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SCR rollout not mandatory, says HSCIC

HSCIC: We are not aware of any pharmacists who want to opt out

Pharmacists will not be contractually required to take part in the England-wide initiative, says the Health and Social Care Information Centre


English pharmacies will be able to opt out of summary care record (SCR) access, C+D has learned.

The Health and Social Care Information Centre (HSCIC) told C+D pharmacists will not be contractually obliged to take part in the England-wide rollout of read-only access later this month.

The organisation said it is not aware of any pharmacists who have expressed an interest in opting out.

But Mike Hewitson, who has discussed SCR rollout with HSCIC as chair of the Pharmacy Voice professional practice group, told C+D that pharmacists might opt out because of concerns about how records access could affect their liability for patient harm.

“It may present a difficulty if – for example – the patient says they have a drug allergy, but can’t remember what. If the pharmacist has access, but doesn’t [check the record] then this would potentially be negligent,” Mr Hewitson said.

Benefits and risks

Pharmacists need to consider the benefits as well as the risks of accessing the record, he stressed. “SCR access underpins the next generation of pharmacy services, and helps pharmacists claim their rightful place in the wider healthcare team,” Mr Hewitson said.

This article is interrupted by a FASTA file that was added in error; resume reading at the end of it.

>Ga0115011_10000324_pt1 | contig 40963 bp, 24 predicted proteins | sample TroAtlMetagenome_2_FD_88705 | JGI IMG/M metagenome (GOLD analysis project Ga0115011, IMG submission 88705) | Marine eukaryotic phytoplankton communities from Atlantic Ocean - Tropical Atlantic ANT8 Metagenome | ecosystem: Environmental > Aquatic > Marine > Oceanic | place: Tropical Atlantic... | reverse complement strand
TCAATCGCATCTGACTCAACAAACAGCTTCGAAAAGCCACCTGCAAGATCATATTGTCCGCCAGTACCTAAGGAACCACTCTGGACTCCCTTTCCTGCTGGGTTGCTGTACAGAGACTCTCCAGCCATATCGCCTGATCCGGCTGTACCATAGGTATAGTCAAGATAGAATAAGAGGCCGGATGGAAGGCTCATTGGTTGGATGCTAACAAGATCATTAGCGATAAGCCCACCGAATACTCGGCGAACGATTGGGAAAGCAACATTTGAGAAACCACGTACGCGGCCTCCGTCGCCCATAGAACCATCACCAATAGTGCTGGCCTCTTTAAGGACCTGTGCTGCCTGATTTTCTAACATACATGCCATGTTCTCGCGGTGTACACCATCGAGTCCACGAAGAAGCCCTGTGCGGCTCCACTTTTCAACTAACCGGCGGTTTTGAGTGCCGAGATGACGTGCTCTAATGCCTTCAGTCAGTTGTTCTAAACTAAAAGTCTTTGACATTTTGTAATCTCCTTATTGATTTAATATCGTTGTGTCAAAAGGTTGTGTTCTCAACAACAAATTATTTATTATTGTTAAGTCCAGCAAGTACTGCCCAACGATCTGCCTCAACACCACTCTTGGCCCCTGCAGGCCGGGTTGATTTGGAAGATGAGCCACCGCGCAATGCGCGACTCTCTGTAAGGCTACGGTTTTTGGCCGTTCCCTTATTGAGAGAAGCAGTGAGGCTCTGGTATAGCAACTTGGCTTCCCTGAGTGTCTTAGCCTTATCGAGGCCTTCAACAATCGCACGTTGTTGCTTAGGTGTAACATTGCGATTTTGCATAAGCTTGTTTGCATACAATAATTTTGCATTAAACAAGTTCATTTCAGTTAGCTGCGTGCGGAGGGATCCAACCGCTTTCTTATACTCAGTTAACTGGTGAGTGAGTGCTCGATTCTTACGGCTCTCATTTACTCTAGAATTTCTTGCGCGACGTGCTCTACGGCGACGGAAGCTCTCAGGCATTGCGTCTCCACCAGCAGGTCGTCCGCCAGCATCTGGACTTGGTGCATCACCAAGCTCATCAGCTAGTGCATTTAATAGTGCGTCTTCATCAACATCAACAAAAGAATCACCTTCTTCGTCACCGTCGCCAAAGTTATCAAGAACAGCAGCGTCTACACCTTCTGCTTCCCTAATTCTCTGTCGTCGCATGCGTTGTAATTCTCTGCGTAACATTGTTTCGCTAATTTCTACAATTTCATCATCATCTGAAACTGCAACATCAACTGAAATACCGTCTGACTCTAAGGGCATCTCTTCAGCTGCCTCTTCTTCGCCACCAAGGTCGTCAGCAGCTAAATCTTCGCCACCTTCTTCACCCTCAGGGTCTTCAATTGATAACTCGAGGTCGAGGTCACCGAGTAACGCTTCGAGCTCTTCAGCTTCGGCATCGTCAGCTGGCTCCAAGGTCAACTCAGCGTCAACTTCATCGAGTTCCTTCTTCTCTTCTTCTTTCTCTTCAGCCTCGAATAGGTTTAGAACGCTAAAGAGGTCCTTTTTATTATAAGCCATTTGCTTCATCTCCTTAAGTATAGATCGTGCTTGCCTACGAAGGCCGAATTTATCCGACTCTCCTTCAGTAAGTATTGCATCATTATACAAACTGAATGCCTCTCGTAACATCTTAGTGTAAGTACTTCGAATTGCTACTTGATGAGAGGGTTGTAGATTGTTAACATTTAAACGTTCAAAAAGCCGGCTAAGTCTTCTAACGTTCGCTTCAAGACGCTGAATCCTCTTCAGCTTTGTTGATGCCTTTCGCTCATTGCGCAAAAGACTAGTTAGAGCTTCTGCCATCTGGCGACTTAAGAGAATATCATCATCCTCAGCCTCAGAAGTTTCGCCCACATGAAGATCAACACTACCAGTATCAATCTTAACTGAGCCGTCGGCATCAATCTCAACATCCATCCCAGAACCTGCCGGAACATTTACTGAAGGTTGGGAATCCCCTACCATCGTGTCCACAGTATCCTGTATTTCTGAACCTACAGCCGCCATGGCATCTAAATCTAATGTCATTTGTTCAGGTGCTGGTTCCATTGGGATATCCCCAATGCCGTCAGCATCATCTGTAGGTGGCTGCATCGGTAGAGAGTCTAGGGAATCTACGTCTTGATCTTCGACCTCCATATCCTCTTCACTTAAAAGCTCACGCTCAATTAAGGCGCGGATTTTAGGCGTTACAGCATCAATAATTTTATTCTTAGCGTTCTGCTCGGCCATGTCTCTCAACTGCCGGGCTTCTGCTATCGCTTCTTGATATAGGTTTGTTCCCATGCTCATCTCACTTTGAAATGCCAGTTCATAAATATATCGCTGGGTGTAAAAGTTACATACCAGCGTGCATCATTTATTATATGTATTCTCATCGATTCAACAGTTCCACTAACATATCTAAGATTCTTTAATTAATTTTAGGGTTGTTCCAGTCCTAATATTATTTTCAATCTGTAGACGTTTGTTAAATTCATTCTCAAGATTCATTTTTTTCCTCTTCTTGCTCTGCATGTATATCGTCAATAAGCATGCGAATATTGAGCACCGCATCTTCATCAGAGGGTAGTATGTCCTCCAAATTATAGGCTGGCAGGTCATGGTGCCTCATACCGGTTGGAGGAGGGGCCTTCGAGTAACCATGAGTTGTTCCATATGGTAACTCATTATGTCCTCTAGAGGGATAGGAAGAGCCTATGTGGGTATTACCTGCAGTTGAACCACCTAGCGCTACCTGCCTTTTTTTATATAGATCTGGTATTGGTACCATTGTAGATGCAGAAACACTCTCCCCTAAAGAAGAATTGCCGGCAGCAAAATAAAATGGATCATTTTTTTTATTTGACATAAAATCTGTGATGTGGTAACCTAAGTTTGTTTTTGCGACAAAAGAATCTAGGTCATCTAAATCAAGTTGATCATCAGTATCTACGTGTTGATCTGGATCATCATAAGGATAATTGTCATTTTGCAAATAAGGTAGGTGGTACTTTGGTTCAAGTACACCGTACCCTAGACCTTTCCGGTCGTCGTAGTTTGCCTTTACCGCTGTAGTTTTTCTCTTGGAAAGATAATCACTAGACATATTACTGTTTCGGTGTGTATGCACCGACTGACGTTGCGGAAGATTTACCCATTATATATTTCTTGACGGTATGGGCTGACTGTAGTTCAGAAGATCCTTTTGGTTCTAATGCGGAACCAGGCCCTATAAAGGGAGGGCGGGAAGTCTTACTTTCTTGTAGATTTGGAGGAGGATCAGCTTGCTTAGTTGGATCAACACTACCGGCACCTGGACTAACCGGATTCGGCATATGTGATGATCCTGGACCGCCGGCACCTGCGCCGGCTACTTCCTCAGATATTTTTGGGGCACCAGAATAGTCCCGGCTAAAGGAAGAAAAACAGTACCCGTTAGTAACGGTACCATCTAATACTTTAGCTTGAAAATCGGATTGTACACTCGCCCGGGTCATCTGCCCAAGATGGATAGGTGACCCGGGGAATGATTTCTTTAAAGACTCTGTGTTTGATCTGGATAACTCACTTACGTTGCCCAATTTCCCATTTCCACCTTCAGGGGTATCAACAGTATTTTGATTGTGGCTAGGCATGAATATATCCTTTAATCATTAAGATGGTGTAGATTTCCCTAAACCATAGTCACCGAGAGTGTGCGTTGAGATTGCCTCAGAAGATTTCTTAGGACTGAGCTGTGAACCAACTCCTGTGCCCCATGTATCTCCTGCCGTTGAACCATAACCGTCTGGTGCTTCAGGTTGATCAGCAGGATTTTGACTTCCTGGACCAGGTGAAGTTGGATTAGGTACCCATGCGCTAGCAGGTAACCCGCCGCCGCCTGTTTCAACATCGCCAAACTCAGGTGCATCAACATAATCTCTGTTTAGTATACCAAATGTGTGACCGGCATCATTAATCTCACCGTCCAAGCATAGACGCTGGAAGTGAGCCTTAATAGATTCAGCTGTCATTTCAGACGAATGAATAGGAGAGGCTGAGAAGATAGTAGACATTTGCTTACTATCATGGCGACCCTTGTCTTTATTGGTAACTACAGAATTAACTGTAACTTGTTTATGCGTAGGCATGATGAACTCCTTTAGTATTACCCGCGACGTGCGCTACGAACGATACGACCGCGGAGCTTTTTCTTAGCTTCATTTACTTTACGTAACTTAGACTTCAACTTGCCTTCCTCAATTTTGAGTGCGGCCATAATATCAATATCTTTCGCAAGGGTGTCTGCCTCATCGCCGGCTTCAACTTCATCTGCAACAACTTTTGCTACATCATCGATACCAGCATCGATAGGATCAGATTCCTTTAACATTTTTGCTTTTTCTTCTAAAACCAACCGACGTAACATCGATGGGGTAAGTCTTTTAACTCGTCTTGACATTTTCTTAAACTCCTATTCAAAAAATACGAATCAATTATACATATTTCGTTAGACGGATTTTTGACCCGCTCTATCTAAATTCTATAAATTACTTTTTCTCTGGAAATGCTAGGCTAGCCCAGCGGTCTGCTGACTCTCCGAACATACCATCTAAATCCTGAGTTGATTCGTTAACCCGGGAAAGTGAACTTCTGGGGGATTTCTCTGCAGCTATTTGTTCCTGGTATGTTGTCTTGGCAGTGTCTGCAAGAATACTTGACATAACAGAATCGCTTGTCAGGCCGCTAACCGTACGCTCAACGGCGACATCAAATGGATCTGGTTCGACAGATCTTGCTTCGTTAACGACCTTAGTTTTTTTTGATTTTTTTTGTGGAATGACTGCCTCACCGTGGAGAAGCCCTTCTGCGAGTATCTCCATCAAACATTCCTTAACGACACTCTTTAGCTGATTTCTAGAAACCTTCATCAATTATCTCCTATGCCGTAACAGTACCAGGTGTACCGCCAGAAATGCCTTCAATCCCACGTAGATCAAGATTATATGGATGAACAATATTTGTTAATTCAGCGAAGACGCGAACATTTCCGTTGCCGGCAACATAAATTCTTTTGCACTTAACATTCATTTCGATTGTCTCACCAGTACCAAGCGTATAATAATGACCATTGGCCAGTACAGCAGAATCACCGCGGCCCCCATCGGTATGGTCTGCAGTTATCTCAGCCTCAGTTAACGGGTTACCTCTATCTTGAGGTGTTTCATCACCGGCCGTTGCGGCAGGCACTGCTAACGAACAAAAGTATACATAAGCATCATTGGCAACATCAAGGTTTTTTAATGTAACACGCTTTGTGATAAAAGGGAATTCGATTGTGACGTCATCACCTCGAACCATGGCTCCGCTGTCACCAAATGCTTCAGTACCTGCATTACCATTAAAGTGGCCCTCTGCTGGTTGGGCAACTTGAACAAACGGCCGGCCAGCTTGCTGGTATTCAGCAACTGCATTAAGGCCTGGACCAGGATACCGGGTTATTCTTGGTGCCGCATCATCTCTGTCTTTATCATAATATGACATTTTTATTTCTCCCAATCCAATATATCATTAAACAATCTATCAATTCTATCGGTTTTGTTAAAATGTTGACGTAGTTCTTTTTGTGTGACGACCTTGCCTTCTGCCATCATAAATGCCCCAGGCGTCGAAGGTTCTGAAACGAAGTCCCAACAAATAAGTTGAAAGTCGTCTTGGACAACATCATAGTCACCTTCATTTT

C+D revealed last week that pharmacists will not be reimbursed for the upfront costs of implementing SCR access until they go live with the service.

Kent contractor Amish Patel said he will “need to see how out of pocket" he would be before deciding whether to take part in the rollout. If access costs “a lot”, then he will wait until the right time to make the move, “such as when a service is linked to the SCR”, he said.

Otherwise pharmacists could “open ourselves to legal issues with no clear future” for how the record will be used, Mr Patel added.


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G W, Community pharmacist

Had SCR access for over a year. Easy to use, benefits everyone. I would reccomend it to all pharmacists. Mr Hewiston's point is invalid- If a patient told you that had a allergy and you didn't check it and just dispensed the medication you are being negligent full stop. It is much easier and quicker to look at SCR then to try and get through to speak to a GP (especially when they're closed!)

Stephen Eggleston, Community pharmacist